Measuring Disk IO Performance

Published August 14th, 2010, updated March 17th, 2013.

Hard disk drives have become larger and larger over the years, but their rotation speeds remain at nearly the same level since decades. This has lead to some odd trait: we have seen greatly improved transfer rates for sequential input/output, but random input/output remains at nearly the same level since ever.

Diagram of a computer hard disk drive, (cc) SurachitThe reason for this is the physical build-up of hard disk drives: to read (or write) some random position on the magnetic layer, a drive needs to move its heads to a given track and wait until the requested sector arrives. Typical mean access times for this are in the range from 5ms to 15ms, resulting in 50-150 random input/output operations per second (IOPS).

In practice, there are some measures to deal with this constraint. Modern hard drives utilize native command queuing (NCQ) to optimize seek times, we use disk arrays to spread the io load on multiple spindles (RAID), various caching strategies reduce the amount of input/output operations that are issued to the drive and read-ahead/prefetching tries to load the data beforehand.

Though, the question arises: how many input/output operations can we actually perform with all these optimizations in place? Let’s benchmark this. One tool that we can use for this is iops(1), a benchmark utility that runs on Linux/FreeBSD/Mac OS X. Iops issues random read requests with increasing blocksizes:

$ sudo ./iops --num_threads 1 --time 2 /dev/md1
/dev/md1,   6.00 TB, 1 threads:
 512   B blocks:   43.9 IO/s,  21.9 KiB/s (179.8 kbit/s)
   1 KiB blocks:   46.7 IO/s,  46.7 KiB/s (382.9 kbit/s)
   2 KiB blocks:   46.4 IO/s,  92.7 KiB/s (759.6 kbit/s)
   4 KiB blocks:   37.5 IO/s, 150.0 KiB/s (  1.2 Mbit/s)
   8 KiB blocks:   33.6 IO/s, 268.5 KiB/s (  2.2 Mbit/s)
  16 KiB blocks:   29.5 IO/s, 471.4 KiB/s (  3.9 Mbit/s)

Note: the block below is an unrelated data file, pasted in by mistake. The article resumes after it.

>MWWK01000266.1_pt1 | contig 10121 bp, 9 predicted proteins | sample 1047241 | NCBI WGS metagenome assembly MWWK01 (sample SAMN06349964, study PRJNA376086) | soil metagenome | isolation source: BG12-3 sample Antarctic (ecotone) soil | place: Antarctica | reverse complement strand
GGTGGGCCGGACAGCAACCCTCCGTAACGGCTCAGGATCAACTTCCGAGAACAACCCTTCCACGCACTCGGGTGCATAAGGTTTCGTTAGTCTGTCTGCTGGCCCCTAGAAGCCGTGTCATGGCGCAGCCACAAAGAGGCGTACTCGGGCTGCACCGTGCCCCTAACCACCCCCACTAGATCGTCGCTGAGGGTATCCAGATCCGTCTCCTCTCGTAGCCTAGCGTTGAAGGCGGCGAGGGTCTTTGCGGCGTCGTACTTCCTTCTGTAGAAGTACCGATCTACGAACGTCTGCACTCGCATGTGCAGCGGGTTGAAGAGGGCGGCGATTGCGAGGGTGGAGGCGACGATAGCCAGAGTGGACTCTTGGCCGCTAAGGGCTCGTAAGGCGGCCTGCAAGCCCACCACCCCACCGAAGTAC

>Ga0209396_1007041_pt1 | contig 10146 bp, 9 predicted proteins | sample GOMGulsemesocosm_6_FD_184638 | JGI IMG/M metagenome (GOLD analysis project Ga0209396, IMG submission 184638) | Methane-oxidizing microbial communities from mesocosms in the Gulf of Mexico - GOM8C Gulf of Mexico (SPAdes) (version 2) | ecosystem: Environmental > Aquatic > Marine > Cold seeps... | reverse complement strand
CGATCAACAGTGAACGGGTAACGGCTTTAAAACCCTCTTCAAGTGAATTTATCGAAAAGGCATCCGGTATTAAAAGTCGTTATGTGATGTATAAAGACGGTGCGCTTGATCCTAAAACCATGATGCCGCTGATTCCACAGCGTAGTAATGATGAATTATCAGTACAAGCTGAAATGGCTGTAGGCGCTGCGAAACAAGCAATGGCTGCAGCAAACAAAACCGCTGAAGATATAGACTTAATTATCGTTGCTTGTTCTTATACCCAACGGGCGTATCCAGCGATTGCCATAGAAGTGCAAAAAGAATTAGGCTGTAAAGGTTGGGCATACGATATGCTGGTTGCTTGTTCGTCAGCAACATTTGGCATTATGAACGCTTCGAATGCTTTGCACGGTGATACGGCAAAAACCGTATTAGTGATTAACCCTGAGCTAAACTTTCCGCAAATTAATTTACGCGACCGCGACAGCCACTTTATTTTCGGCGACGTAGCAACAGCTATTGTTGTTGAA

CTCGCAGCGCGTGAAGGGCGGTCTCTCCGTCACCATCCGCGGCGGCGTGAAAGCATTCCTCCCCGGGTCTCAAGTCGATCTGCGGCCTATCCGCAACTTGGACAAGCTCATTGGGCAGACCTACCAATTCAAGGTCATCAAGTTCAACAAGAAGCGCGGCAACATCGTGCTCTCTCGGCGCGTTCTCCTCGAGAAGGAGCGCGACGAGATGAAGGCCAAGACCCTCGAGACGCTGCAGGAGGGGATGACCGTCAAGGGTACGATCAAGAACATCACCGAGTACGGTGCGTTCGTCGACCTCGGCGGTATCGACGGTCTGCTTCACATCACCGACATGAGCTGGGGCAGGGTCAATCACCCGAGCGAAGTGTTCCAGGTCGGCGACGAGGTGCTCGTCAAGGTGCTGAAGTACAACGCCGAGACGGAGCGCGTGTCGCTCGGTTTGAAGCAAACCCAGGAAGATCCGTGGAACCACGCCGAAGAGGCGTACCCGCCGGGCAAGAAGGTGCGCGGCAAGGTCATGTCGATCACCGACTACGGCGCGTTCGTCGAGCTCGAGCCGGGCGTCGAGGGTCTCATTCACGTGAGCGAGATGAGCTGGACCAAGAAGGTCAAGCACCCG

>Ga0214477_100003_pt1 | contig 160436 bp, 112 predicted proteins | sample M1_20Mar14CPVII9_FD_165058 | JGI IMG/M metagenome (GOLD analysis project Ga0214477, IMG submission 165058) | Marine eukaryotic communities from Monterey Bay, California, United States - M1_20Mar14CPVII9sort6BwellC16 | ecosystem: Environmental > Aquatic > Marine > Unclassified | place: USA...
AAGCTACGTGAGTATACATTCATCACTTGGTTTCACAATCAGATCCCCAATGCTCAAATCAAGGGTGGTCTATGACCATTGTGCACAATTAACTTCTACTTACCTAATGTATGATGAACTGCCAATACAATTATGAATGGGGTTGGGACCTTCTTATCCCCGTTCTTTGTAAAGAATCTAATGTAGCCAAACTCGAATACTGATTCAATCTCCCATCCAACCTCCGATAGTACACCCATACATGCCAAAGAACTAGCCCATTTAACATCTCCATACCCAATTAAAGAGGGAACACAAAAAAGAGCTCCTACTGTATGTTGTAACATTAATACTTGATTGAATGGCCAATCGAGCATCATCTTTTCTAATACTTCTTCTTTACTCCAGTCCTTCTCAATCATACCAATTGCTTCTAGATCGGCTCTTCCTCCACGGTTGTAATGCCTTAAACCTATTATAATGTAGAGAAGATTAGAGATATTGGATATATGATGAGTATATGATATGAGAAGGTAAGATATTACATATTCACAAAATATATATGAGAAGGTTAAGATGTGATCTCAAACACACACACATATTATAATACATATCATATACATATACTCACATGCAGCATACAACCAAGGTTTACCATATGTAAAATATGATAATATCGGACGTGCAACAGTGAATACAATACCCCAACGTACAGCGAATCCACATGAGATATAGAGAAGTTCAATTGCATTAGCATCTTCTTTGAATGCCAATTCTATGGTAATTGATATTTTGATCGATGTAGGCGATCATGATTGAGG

32 KiB blocks:   26.0 IO/s, 833.3 KiB/s (  6.8 Mbit/s)
  64 KiB blocks:   24.0 IO/s,   1.5 MiB/s ( 12.6 Mbit/s)
 128 KiB blocks:   24.1 IO/s,   3.0 MiB/s ( 25.3 Mbit/s)
 256 KiB blocks:   20.1 IO/s,   5.0 MiB/s ( 42.1 Mbit/s)
 512 KiB blocks:   18.5 IO/s,   9.3 MiB/s ( 77.6 Mbit/s)
   1 MiB blocks:   16.9 IO/s,  16.9 MiB/s (142.0 Mbit/s)
   2 MiB blocks:   11.7 IO/s,  23.3 MiB/s (195.7 Mbit/s)
   4 MiB blocks:    9.2 IO/s,  36.6 MiB/s (307.3 Mbit/s)
   8 MiB blocks:    5.1 IO/s,  41.0 MiB/s (343.6 Mbit/s)
  16 MiB blocks:    3.8 IO/s,  60.8 MiB/s (510.2 Mbit/s)
  32 MiB blocks:    3.1 IO/s, 100.6 MiB/s (843.7 Mbit/s)
  64 MiB blocks:    2.0 IO/s, 127.2 MiB/s (  1.1 Gbit/s)
 128 MiB blocks:    1.1 IO/s, 141.7 MiB/s (  1.2 Gbit/s)
 256 MiB blocks:    0.5 IO/s, 136.1 MiB/s (  1.1 Gbit/s)

In this example, the tested device is a Linux software raid5 with four 2 TB, 5.400rpm disks. We have started iops(1) with a single thread and a sampling time of two seconds for each block size. The results show that we reach about 45 IOPS for very small block sizes (or 22ms per IO request).

Now, let’s increase the number of threads and see how this affects overall performance:

$ sudo ./iops --num_threads 16 --time 2 /dev/md1
/dev/md1,   6.00 TB, 16 threads:
 512   B blocks:  151.4 IO/s,  75.7 KiB/s (620.3 kbit/s)
   1 KiB blocks:  123.7 IO/s, 123.7 KiB/s (  1.0 Mbit/s)
   2 KiB blocks:  117.0 IO/s, 234.1 KiB/s (  1.9 Mbit/s)
   4 KiB blocks:   97.7 IO/s, 390.6 KiB/s (  3.2 Mbit/s)
   8 KiB blocks:   78.6 IO/s, 629.1 KiB/s (  5.2 Mbit/s)
  16 KiB blocks:   60.7 IO/s, 970.7 KiB/s (  8.0 Mbit/s)
caught ctrl-c, bye.

We see that concurrent requests increase the IO limit to 150 IOPS. This indicates that the requests are actually spread to multiple spindles or optimized by native command queuing. I guess it’s the spindles, but we could investigate further by benchmarking a single disk instead of the array. Though, this is beyond the scope of this blog post.

github repo

  • Cam C

    Since you were writing to a RAID5 array, your write IOPS is constrained to that of a single drive (that is, every drive must write to their stripe at the same time in order for parity to remain consistent). The performance improvement you saw was likely from NCQ.

  • Sam

    hi, can this iops script be run on a production machine with mounted disks, which are in use?

  • Yes, the script operates read only. Though, your workload will impact the results.

  • Thorsten Staerk

    All other tools are so complex that you get into arguments which result counts. Do we use o_direct with dd? Do we set 50% random with IOmeter? Yours is straight and I love that: http://www.linuxintro.org/wiki/benchmarking

  • basedcharley

    or vice versa!